A strong warning has been issued by France’s national audit office on the state of the economy.
It said the new Socialist government of Francois Hollande will have to lay off public sector workers and bring in major austerity measures next year if it is to cut the deficit to promised levels.
The auditors calculate government spending will have to be slashed by 33 billion euros next year – 3.3 percent of the total budget.
“2013 is a crucial year. The budgetary equation is going to be very hard, much harder than expected due to the worsening of the economic picture,” Didier Migaud, head of the Court of Auditors, told a news conference. “
“It will require unprecedented cuts to public spending as well as increases in taxation. “If the government wants to have some room for manoeuvre on its salary policy it has to reduce the overall number of staff.”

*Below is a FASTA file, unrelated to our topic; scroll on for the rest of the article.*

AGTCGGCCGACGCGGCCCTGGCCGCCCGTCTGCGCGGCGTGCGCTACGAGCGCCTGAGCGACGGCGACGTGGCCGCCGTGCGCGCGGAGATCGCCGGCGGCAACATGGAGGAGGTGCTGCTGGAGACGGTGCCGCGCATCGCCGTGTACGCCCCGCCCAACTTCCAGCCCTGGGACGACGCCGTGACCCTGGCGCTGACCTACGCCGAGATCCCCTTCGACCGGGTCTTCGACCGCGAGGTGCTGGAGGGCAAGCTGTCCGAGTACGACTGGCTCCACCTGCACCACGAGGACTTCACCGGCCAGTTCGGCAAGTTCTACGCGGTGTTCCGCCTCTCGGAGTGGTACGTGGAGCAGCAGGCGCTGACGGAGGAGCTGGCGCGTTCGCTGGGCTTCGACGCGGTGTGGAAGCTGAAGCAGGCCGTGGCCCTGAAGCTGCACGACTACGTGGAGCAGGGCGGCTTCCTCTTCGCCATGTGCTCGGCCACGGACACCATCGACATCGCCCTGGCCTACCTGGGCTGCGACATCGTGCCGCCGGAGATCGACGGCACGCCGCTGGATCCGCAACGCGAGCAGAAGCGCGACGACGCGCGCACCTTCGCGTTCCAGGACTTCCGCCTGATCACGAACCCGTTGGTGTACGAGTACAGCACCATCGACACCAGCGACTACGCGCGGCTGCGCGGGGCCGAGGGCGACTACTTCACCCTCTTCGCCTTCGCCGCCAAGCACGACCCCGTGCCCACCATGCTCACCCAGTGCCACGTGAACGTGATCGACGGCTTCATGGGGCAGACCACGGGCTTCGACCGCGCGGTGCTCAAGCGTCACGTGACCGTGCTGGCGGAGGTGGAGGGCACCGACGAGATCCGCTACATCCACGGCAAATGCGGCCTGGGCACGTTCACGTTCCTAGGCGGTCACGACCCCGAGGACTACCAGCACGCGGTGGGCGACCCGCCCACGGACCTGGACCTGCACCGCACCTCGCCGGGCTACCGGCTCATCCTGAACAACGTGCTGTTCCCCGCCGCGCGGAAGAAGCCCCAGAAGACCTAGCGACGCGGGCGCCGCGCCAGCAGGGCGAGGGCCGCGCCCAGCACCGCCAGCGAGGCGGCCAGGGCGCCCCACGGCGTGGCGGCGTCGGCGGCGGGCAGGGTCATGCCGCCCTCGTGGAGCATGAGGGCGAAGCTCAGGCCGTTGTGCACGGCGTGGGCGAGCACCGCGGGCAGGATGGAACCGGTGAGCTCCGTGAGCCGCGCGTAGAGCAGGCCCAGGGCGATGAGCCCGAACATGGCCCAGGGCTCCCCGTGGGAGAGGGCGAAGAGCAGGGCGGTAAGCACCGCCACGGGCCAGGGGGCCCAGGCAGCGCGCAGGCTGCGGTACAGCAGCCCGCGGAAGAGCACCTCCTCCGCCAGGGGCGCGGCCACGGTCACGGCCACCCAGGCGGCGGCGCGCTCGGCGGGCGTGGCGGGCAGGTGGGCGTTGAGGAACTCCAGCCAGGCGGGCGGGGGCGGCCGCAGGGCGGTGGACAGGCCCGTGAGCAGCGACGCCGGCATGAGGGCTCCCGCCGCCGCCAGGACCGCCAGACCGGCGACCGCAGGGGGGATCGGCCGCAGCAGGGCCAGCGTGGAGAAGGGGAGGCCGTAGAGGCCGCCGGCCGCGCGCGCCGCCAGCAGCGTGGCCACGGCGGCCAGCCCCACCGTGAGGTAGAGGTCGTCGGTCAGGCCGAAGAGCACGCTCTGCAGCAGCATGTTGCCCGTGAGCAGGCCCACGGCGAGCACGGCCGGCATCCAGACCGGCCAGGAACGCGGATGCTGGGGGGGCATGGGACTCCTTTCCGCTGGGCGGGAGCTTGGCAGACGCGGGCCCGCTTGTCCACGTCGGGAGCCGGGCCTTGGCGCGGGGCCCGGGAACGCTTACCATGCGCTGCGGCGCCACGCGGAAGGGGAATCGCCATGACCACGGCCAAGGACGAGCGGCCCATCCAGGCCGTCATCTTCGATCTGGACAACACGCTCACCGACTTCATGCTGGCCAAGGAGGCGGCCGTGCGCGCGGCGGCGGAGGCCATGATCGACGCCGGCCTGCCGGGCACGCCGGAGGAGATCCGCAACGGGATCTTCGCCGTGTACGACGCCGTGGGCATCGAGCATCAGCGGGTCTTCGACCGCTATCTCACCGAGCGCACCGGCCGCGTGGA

The quasi-judicial body responsible for overseeing public accounts said France needs to find six to 10 billion euros in extra budget savings this year and 33 billion next year or risk unnerving financial markets so that France’s borrowing costs go up.
Economists have warned for months that faltering economic growth was gnawing a hole in state revenue, but President Francois Hollande largely ignored the issue until he won presidential and parliamentary elections in May and June.
Having gained votes by promising not to impose Greek-style austerity, Hollande risks angering the public, leftist allies and trade unions if he does what the audit office suggests.